“There were lots of precautions taken like fire training, proper sample bottles etc and the process shows there is no problem with using methanol as a bunker fuel while ensuring proper Q&Q controls are in place. The IMPCA standards for the methanol cargo industry are already in place,” said Captain Choudhuri.

“Methanol has been carried as a cargo on product tankers for many years. There is no need to reinvent the wheel and we can learn from experience gained from the cargo trading industry. VPS is ready to help shipowners manage the safe use of methanol as a marine fuel.”

Proper management of traditional fossil-based bunker fuel and its alternative variants such as biofuel will continue to be an important topic for the future, he added.

GARD – New marine fuels introduce different risk profile for vessels

Yang Yang, Senior Lawyer, Defence/Charterers & Traders Claims Asia, GARD spoke about the risks insurers take in order to support shipping’s decarbonisation journey.

“As one of the world's largest marine insurers, based on data from the tens of thousands of claim we handled each year, the risk profile between different type of vessels are very different,” said Mr Yang.

“We can make forecasts based on historical data. In terms of transition risks, we have a unique advantage due to the wealth of data that emanates from our claims portfolio. This claims data gives us a view of the risks when it comes to the industry’s performance in management of change such that the impact of change is measurable. It is likely to bring in an uptick in claims frequency, and change often comes with a price tag. For a vessel with a new fuel, insurers do not have much claims experience or data to base our assessment on. As such, insurance companies should engage all stakeholders to increase risk awareness. One thing remains important and that is proper crew training to mitigate risk. As claims start being notified, we start building our own experience and then we are able to map out risk profiles based on the fuel used for propulsion.”

DNV – Safety still important on the road towards decarbonisation

James Huang, Senior Vice President, DNV who was also moderator for the event stressed the shipping sector should not neglect safety while on the road towards decarbonisation.

“Shipping is a traditional industry and the maritime sector transports about 90% of the world’s goods. The shipping sector is transforming due to decarbonisation but traditional issues such as safety still exist,” said Mr Huang.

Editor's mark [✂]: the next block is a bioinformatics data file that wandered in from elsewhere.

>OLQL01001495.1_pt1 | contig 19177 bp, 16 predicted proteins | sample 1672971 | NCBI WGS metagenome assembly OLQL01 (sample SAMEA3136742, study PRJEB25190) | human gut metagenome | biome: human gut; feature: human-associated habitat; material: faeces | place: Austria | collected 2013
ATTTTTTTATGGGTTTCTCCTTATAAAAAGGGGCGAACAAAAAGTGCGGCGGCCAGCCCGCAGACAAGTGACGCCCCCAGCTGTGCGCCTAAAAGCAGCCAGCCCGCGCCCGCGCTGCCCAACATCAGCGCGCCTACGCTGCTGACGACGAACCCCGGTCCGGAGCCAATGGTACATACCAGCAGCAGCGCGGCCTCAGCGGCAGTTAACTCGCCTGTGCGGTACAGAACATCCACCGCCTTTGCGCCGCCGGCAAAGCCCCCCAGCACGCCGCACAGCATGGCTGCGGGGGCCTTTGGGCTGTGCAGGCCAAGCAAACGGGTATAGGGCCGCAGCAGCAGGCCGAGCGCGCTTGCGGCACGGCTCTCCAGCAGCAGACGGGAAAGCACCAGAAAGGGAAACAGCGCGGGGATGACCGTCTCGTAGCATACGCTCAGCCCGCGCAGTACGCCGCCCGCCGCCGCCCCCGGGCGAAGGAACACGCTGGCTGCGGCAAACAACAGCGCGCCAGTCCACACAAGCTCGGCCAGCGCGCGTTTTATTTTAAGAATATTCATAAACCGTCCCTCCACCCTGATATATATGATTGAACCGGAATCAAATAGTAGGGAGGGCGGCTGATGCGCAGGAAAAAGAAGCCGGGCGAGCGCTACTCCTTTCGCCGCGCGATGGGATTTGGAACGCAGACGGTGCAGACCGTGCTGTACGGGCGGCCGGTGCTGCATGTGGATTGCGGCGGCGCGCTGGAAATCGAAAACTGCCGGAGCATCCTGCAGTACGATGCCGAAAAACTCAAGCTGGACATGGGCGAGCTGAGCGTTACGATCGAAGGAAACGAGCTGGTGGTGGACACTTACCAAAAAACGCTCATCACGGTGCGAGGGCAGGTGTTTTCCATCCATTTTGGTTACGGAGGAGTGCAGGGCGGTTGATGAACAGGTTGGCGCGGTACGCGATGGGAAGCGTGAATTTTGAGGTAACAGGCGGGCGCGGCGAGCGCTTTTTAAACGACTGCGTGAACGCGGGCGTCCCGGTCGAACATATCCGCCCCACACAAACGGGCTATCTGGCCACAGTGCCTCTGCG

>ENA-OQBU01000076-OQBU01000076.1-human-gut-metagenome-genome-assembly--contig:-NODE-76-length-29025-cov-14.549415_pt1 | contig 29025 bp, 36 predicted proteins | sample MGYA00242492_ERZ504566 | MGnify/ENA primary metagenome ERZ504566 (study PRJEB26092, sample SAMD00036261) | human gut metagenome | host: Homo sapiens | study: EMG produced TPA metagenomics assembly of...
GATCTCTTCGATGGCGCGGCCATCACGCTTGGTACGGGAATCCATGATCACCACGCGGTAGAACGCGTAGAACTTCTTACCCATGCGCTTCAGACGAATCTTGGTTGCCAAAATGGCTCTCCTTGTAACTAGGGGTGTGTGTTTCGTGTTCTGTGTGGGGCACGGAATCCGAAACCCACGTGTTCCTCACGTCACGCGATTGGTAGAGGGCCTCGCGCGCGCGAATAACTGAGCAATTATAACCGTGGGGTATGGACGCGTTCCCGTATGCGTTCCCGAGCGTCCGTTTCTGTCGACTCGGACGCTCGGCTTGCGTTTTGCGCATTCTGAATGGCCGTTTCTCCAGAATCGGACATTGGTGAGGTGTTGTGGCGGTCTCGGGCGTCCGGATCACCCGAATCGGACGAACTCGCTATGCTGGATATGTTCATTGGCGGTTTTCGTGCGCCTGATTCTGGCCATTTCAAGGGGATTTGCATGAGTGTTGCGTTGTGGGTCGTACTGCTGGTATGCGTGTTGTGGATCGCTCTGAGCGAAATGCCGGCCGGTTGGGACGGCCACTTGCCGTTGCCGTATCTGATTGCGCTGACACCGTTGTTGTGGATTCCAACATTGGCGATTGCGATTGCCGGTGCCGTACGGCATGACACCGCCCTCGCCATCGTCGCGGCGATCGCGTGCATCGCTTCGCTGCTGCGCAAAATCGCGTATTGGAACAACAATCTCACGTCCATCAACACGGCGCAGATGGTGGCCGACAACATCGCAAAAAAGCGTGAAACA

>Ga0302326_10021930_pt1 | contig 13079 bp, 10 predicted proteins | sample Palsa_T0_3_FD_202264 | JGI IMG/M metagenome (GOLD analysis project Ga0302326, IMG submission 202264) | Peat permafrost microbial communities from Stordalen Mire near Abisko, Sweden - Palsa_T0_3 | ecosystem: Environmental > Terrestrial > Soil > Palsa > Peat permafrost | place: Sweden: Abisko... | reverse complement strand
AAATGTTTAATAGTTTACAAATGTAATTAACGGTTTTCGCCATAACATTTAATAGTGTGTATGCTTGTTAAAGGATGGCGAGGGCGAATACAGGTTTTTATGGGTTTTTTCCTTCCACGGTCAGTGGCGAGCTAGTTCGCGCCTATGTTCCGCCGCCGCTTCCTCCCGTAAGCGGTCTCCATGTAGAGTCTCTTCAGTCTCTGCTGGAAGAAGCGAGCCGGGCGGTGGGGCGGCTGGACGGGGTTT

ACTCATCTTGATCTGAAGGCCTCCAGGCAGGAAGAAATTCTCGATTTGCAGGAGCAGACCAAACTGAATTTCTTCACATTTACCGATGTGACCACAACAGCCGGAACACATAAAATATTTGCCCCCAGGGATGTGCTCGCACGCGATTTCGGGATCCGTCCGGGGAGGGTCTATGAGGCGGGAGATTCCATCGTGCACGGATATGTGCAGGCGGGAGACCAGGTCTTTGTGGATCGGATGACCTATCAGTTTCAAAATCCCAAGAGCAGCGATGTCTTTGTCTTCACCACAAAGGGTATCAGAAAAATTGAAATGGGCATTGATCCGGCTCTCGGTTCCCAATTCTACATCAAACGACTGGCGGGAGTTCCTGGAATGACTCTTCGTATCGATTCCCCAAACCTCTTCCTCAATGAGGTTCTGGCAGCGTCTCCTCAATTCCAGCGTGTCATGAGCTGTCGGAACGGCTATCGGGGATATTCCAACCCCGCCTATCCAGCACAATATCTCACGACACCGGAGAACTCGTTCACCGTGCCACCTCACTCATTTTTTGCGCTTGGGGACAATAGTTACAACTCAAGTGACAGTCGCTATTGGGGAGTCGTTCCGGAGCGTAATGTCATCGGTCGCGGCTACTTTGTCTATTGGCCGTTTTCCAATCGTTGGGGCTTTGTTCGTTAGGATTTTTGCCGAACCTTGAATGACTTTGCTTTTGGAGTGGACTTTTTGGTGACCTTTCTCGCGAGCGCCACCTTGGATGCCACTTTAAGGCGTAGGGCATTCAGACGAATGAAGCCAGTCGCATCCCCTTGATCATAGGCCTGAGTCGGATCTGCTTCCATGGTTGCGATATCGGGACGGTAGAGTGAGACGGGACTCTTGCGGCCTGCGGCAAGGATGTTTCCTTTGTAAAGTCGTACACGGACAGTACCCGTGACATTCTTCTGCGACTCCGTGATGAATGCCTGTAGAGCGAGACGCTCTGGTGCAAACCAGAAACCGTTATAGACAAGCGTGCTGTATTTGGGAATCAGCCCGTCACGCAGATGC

He noted DNV identifying three safety related risks for the shipping sector.

“The first is increased number of accidents. Based on 2022 statistics, 50% of accidents are based on machine failures much like the recent case of a containership hitting a bridge at Baltimore. The second is cybersecurity, and third is new risks posed by consumption of new marine fuels,” stated Mr Huang.

“We need to look at the whole value chain to identify and cope with risks as shipping moves to adopt new types of bunker fuels on a larger scale.”

Related: China introduces country’s first marine methanol bunkering standards 
Related: China: Chimbusco releases methanol bunkering code of practice draft to industry
Related: VPS shares its experience with methanol as a bunker fuel
Related: Baltimore bridge collapse: FuelTrust highlights bunkering activities of Singapore-registered “Dali”


Photo credit: VPS
Published: 9 April 2024

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Alternative Fuels

MTF releases safety guidelines for using alternative bunker fuels

MTF’s guidelines address potential gaps related to Safety Management Systems development and implementation; including emergency procedures; and maintenance measures.





RESIZED Venti Views on Unsplash

The Maritime Technologies Forum (MTF) on Thursday (4 April) has released guidelines highlighting recommendations for developing and implementing the Safety Management System (SMS) under the International Safety Management (ISM) Code, addressing specifically, potentially more hazardous alternative fuels used on board ships. 

This report follows last year’s publication, ‘Operational Management to Accelerate Maritime Decarbonisation’, which identified critical gaps in implementing three current regulatory Conventions and Codes.

The MTF’s guidelines address potential gaps related to Safety Management Systems (SMS) development and implementation; including emergency procedures; and maintenance measures. 

Through collaboration with industry stakeholders, MTF members developed recommendations after reviewing the ISM Code’s Part A implementation for each section.

Some of the highlights from the report may be listed as below:

  • While the experience with alternative fuels will at first be limited, the MTF guidelines outline actions for companies to develop new or strengthen existing SMS for alternative fuels on board their fleet.
  • Companies should implement a structured risk management within SMS to proactively identify improvements and learn through non-conformities, accidents and hazardous occurrences related to alternative fuels, or through other companies or pilots.
  • The SMS should be versatile to accommodate mixed fuel operations and adapt to be ready for new fuel scenarios as alternative fuels are progressively scaled and become more mainstream throughout the industry.
  • Safe operations with alternative fuels will require an assessment of the competency, training, familiarisation and resources relevant to the specific alternative fuels. The human element in the operations associated with the handling, storage and utilisation of alternative fuels is critical, and should be considered to ensure safe operations.

Teo Eng Dih, Chief Executive for the Maritime and Port Authority of Singapore, said: “As new fuels play a more prominent role in the maritime industry progressively, it is important for the shipping community to adopt safety by design, so that the residual risks to other vessels and the port ecosystem are reduced to a minimum.”

“MPA welcomes the development of such work to support the holistic design of new and retrofitted vessels, and to distil learning points to develop training for maritime professionals.”

Nick Brown, CEO of Lloyd’s Register, said: “These guidelines and recommendations from the MTF are an important step forward to achieving safe and sustainable operations and a great starting point to begin preparing for the use of alternative fuels.”

“The ISM Code provides a top-down approach to safety and is the ideal vehicle through which to drive training and skills for the safe handling of these fuels, not only under routine operations but also during emergencies such as equipment failures, fires, collisions, and malicious attacks.”

“Our biggest strength, however, will be learning from each other throughout the energy transition, ensuring we have a solid foundation to promote safety for our people at sea and in port.” 

Note: Download the full report by here.


Photo credit: Cameron Venti from Unsplash
Published: 8 April 2024